Dive in to the Heart of Oral Health

February 14, 2019

At Laurel Dental Clinic we are advocates for treating your oral health in conjunction with your overall health. A lot of us treat our mouths as a separate entity from the rest of our body and ignore the fact that what goes on here has a large correlation to many other health issues. This month we’re focusing on the link to heart disease. Heart disease is the leading cause of death for both men and women in the US. It’s estimated that 1 in every 4 deaths is due to heart disease. Periodontal disease affects nearly 50% of individuals with over 70% prevalence in adults age 65 and older. So how are these 2 very common diseases related?

 

Oral bacteria can negatively impact cardiovascular health

Bacteria can accumulate around the heart and blood vessels causing damage.

Let’s start by saying there have been no studies that have PROVEN poor oral health causes heart disease. There are studies however that show a strong correlation between the two, so that’s what we will cover. One of the theories typically written about is that of bacteria. As you may know, our mouths contain a lot of bacteria. We can have anywhere between 100-200 or more different strains of bacteria at any given time. This equates to millions or billions of bacteria living in your oral cavity. Many are helpful or harmless, but some are disease causing. It is these bacteria that have been found in blood vessels causing inflammation, just as they do in our gums.

 

Not only do the bacteria cause problems if they end up in your heart and blood vessels, but your bodies natural inflammatory response can also cause damage. When you suffer from gingivitis or periodontal disease, your body reacts with its usual inflammatory response. This doesn’t just occur in your mouth though. The inflammatory response is a nonspecific reaction to pathogens, damaged cells and/or toxins that takes place throughout your entire body (you can learn more about the damage it causes here). It is this reaction to oral pathogens that “sets off a cascade of vascular damage throughout the body, including the heart and brain.” (Harvard).

 

We can find another connection between heart health and oral health within our diets! Ahead of the recommendations of proper dental hygiene, healthy sleep, and avoiding smoke, you will always find diet and exercise as measures to prevent heart disease. It’s easy to see the relationship of healthy food for our teeth, but keep in mind how important it is to give your body the right ingredients to stay healthy! The Mayo Clinic has created this list of guidelines for a heart healthy diet mindset. You can look at specifics for these suggestions here!

 

  1. Control your portion size
  2. Eat more vegetables and fruit
  3. Select whole grains
  4. Limit unhealthy fats
  5. Choose low-fat protein sources
  6. Reduce the sodium in your food
  7. Plan ahead – create daily menus
  8. Allow yourself an occasional treat.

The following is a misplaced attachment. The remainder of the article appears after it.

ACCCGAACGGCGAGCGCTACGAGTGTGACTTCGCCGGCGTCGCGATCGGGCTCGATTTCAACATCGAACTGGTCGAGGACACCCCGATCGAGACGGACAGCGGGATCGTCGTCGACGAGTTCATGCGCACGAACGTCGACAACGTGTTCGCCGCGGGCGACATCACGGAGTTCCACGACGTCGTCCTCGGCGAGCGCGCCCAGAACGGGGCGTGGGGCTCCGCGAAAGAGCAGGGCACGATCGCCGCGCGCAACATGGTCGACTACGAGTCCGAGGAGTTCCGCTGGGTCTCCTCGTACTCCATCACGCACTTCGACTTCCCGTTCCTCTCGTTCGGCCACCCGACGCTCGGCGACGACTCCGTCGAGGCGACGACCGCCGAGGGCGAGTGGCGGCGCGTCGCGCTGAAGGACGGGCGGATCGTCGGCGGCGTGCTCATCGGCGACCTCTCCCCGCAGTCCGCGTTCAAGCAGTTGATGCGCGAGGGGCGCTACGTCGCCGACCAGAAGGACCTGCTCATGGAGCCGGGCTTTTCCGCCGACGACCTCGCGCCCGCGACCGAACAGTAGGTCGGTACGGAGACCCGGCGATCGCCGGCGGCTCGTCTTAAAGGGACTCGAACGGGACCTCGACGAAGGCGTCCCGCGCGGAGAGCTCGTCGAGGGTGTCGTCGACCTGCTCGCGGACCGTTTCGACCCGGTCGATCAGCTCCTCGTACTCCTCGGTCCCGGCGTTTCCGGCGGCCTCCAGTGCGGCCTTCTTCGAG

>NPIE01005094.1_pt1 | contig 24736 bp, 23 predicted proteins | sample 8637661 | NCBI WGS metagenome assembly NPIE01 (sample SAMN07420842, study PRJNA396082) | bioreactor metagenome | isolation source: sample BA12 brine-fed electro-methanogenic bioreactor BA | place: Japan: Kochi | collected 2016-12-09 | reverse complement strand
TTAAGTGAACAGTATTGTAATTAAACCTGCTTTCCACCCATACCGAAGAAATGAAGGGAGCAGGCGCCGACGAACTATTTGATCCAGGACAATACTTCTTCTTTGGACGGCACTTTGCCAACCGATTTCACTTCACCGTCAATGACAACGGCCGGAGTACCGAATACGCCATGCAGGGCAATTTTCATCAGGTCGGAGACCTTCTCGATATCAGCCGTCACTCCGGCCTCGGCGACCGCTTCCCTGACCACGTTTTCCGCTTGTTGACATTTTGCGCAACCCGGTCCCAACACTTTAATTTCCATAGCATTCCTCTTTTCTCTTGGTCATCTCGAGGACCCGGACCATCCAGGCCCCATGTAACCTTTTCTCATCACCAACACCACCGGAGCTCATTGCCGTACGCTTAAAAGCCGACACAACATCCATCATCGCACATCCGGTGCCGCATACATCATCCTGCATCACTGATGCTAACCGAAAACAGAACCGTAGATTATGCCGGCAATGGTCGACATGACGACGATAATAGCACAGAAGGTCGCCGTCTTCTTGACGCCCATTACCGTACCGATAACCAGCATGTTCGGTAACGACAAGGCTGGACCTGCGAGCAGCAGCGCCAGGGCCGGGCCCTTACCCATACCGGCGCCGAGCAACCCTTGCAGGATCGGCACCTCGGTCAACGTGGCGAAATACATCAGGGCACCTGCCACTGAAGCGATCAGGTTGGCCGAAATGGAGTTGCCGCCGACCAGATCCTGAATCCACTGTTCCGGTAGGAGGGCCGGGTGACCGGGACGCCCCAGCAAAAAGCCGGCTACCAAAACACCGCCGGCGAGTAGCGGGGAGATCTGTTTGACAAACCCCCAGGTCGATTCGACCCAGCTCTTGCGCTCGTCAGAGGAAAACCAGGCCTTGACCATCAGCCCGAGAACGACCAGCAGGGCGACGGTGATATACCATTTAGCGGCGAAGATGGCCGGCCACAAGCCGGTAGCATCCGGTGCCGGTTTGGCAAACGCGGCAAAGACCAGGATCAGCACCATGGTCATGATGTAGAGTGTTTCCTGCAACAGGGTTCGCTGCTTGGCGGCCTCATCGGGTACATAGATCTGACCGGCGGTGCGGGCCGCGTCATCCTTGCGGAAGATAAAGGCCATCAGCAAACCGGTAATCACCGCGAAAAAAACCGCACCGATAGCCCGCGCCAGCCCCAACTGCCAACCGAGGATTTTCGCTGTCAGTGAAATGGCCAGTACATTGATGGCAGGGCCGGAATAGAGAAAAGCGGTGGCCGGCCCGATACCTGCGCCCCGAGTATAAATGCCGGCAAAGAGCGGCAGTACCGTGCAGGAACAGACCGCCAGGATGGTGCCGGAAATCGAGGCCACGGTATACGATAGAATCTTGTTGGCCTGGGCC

A 3rd correlation between poor oral health and heart disease is smoking. Smoking is a risk factor for both diseases and may present the link between the two. A 2018 study, analyzed data from a million people who had different cardiovascular events and found that:

 

  1. Accounting for age, a moderate correlation was found between tooth loss and coronary heart disease (the most common type of heart disease).
  2. After accounting for smoking the correlation largely disappeared.

    Healthy choices lead to a healthy heart.

    Make healthy decisions to keep your heart in great shape!

 

We could conclude that smoking may very well be the missing piece of the mouth to heart puzzle, but more studies are needed for a definitive answer.

Now whether the correlations are direct or coincidental it’s obvious that these 2 common diseases are linked in some way. The best thing we can all do is to try our best to improve our oral health, and Laurel Dental is here to help! Whether you need help for tobacco cessation or a discussion on interdental aids, we will tailor a preventive and treatment plan to your specific needs. We strive to stay up to date with the newest research, and will share that with you as more studies are complete on this topic. As always our #1 goal is to help you achieve the healthiest mouth possible, and we thank you for trusting us on your journey to improved oral health!

 

References:

 

Colgate:

https://www.colgate.com/en-us/oral-health/conditions/heart-disease/how-oral-health-and-heart-disease-are-connected-0115

 

Mayo Clinic:

https://www.mayoclinic.org/healthy-lifestyle/adult-health/expert-answers/heart-disease-prevention/faq-20057986

 

Harvard:

https://www.health.harvard.edu/diseases-and-conditions/gum-disease-and-the-connection-to-heart-disease

Centers for Disease Control and Prevention (CDC):

https://www.cdc.gov/heartdisease/facts.htm

 

Inflammatory responses and inflammation-associated diseases in organs

https://www.ncbi.nlm.nih.gov/pmc/articles/PMC5805548/

 

https://health.clevelandclinic.org/5-things-to-do-daily-to-keep-your-heart-healthy/

 

https://www.mayoclinic.org/diseases-conditions/heart-disease/in-depth/heart-healthy-diet/art-20047702

 


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